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Incumbents are an afterthought in proposed maps for state House and Senate
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Incumbents are an afterthought in proposed maps for state House and Senate

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More than 60 incumbents in the Virginia House and Senate would face running against a colleague, moving or retiring under new maps proposed for the state’s redistricting.

The maps, issued this week by two experts hired by the Virginia Supreme Court, would redraw districts for the state legislature without concern for where incumbents live, focusing more on making districts that are close in size and that protect locality boundaries.

The resulting maps would impact nearly half of the seated lawmakers in each of the state’s legislative chambers, with slightly more Republicans than Democrats facing another incumbent, according to an analysis by the Virginia Public Access Project.

“Certainly it’s not the job of the courts or the special masters to protect an individual politician,” said Liz White, the executive director of One Virginia 2021, a nonpartisan group that advocated for the state’s new redistricting process.

“The fact that there are so many incumbent pairs underscores how gerrymandered the maps were before and the importance of starting from scratch.”

Among Democrats, one high-profile pairing includes outgoing House Speaker Eileen Filler-Corn of Fairfax, who would be drawn into the same district as Del. Vivian Watts, D-Fairfax, a prominent legislator who has served in the chamber since 1996.

On the GOP side, Del. Kathy Byron, R-Bedford, the third highest-ranking Republican, could be caught up in a nomination fight against Del. Wendell Walker, R-Lynchburg.

Richmond area

In the Richmond area, Del. Lamont Bagby, D-Henrico, chairman of the Virginia Legislative Black Caucus, would be in the same district as Del. Schuyler VanValkenburg, D-Henrico. There’s also a three-way match-up, in which Richmond Dels. Dawn Adams, Jeff Bourne and Betsy Carr would be in the same district.

Two Hanover Republicans, Dels. Scott Wyatt and Buddy Fowler, would also live in the same district.

In the upper chamber, Sens. Amanda Chase, R-Chesterfield, and Ghazala Hashmi, D-Chesterfield, would be drawn into the same district. Chase had planned to run next year for the GOP nomination in the 7th Congressional District, but the experts’ proposed congressional map would move the district out of the Richmond area and to Northern Virginia, leaving Chase’s next move unclear.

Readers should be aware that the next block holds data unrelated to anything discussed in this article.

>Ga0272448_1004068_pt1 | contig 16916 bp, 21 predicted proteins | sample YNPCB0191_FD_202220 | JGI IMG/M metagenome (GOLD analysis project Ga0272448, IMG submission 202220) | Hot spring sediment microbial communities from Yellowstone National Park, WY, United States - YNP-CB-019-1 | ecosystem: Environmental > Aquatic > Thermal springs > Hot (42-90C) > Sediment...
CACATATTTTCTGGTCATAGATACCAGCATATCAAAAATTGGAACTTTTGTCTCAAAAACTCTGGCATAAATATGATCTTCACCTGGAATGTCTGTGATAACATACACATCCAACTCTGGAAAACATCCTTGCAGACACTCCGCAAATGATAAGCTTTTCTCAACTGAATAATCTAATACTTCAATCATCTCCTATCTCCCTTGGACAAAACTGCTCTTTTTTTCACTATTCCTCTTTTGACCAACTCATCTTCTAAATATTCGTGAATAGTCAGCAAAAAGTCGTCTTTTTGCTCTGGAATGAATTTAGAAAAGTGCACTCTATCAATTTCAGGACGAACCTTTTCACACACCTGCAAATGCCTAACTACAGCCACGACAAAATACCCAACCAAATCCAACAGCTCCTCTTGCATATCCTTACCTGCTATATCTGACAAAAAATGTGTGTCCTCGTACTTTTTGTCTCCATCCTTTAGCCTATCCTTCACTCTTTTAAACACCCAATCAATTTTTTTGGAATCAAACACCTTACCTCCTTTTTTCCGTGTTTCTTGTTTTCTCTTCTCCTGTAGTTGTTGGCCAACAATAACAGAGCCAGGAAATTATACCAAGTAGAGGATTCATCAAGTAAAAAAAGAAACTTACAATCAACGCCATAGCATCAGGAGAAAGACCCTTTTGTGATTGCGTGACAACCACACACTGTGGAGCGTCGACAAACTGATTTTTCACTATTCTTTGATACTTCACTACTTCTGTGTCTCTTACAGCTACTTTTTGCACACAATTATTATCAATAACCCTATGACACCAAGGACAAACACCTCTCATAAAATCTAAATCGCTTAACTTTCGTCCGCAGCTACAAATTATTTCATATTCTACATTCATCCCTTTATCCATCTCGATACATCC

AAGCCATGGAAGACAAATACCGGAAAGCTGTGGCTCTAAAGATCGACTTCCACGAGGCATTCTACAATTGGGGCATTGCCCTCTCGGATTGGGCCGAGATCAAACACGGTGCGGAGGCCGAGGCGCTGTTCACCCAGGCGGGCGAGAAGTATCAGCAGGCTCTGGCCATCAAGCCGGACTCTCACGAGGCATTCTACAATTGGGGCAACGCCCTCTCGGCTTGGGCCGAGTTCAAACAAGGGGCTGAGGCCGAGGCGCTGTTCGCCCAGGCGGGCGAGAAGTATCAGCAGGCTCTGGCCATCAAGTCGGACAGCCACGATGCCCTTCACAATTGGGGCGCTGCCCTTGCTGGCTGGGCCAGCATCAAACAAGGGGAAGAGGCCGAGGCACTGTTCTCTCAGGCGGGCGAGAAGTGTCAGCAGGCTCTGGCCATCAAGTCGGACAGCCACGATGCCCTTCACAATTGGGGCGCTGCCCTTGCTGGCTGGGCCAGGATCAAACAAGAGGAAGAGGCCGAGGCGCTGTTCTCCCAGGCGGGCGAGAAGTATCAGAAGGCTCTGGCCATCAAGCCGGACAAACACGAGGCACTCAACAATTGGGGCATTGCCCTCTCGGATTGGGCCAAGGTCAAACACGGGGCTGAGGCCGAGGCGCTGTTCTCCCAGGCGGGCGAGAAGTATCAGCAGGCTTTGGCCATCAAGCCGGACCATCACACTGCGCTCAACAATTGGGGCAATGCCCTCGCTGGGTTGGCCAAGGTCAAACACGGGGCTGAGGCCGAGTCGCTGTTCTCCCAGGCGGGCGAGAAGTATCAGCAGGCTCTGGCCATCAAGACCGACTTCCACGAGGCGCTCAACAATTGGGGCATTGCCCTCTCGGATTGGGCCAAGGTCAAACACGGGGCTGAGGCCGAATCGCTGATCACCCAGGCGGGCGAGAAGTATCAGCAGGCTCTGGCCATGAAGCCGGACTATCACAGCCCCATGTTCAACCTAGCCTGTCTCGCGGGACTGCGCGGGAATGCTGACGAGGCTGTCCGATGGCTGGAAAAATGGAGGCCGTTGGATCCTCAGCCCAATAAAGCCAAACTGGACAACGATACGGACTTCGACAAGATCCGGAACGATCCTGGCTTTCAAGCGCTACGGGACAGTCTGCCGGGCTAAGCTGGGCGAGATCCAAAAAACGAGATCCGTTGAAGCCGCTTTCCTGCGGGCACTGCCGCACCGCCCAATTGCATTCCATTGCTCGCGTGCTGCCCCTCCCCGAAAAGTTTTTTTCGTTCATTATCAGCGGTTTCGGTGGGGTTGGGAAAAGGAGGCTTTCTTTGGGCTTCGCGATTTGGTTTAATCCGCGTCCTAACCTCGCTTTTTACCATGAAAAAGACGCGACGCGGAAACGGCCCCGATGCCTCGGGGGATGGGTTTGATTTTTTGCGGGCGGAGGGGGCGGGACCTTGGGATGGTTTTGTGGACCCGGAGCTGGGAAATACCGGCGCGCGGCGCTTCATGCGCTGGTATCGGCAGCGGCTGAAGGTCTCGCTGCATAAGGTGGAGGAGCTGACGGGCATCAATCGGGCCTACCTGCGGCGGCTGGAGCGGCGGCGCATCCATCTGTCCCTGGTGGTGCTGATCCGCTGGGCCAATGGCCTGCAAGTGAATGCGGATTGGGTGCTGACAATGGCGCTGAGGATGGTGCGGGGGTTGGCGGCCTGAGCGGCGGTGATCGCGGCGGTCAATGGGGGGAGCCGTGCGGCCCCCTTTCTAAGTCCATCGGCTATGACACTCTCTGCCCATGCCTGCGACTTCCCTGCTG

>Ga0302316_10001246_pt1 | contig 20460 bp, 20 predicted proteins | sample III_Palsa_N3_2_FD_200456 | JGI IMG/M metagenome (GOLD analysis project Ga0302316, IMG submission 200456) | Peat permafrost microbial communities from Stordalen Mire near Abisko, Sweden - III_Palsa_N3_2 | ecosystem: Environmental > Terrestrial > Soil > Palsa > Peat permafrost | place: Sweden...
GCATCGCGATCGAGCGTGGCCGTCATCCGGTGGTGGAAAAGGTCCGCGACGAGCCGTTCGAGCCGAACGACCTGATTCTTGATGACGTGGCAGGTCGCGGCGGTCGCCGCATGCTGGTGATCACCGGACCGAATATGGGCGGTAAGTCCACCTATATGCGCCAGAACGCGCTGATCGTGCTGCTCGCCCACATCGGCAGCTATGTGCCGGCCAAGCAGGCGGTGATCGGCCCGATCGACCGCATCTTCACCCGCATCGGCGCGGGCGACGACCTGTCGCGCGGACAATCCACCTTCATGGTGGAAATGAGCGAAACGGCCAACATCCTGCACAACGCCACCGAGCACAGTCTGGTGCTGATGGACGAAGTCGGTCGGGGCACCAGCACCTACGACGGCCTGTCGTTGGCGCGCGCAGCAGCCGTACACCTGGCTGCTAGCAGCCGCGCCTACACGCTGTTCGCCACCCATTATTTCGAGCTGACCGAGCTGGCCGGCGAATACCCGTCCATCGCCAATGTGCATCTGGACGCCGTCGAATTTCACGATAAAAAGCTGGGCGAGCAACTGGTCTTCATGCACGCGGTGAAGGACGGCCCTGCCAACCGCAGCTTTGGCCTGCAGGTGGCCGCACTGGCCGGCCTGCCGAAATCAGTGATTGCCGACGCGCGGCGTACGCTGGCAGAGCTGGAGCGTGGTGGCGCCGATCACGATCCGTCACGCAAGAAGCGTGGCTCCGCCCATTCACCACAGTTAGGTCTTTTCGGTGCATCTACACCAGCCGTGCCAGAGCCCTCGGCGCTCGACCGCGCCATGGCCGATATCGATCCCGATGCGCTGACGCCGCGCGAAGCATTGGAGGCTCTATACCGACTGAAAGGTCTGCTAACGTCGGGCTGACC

Unlike members of the U.S. House, members of the House of Delegates and the state Senate are required by the state constitution to live in the districts that they represent. Changing that would require a constitutional amendment, which would take a multi-year process.

The maps are still just proposals and will face public scrutiny over the next week. After virtual public hearings on Dec. 15 and Dec. 17, the court’s justices could propose changes to the maps or adopt them as they are.

Court unlikely to aid incumbents

Henry Chambers, a voting and redistricting expert at the University of Richmond, said he would be “shocked” to see the court step in to separate incumbent pairings. Although the Virginia Redistricting Commission, which unsuccessfully tried to draw new maps, favored protecting incumbents, many members of the panel still didn’t support the concept.

“My guess is there will be enough comments on both sides of the issue,” Chambers said. “I can’t imagine they would step into what is one of the most politically fraught issues with the map. I frankly don’t see that happening.”

Another looming question for the courts, Chambers noted, is whether members of the House of Delegates should run again in the new districts in special elections next fall or wait until the next regularly scheduled House election in 2023. For lawmakers in remade districts, the decision could determine how much time they have to introduce themselves to new constituencies.

White said she too found no legal impetus for the courts to try to protect incumbents, especially since neither party’s incumbents are significantly disadvantaged over the other. She said that at best, the court could decide that weighing in would be somehow “beneficial to the commonwealth.”

Chambers said there is a case to be made for protecting some incumbents given that nearly half of the legislature’s 140 incumbents would be affected.

Chambers said that if lawmakers don’t move to a new district to avoid an incumbent match-up, the result would be a legislature made up of many newcomers.

“We probably ought to be concerned about the new blood coming into the General Assembly, particularly if they have no real experience in public service. That’s a backside problem that arises,” he said.

“It could be that legislative aides fill that void. People who you don’t know have that much more power and influence. And lobbyists, who wonder about the legislature and have more experience, also may play a bigger role.”

White said her group has declined to take a position on the incumbent protection issue, but said that it generally, opposed the days of legislative leaders protecting their own in backroom deals.

“If you ask any nonpartisan reformer, they would say, don’t look at incumbent addresses. These districts don’t belong to the legislature,” she said.

mleonor@timesdispatch.com

(804) 649-6254

Twitter: @MelLeonor_

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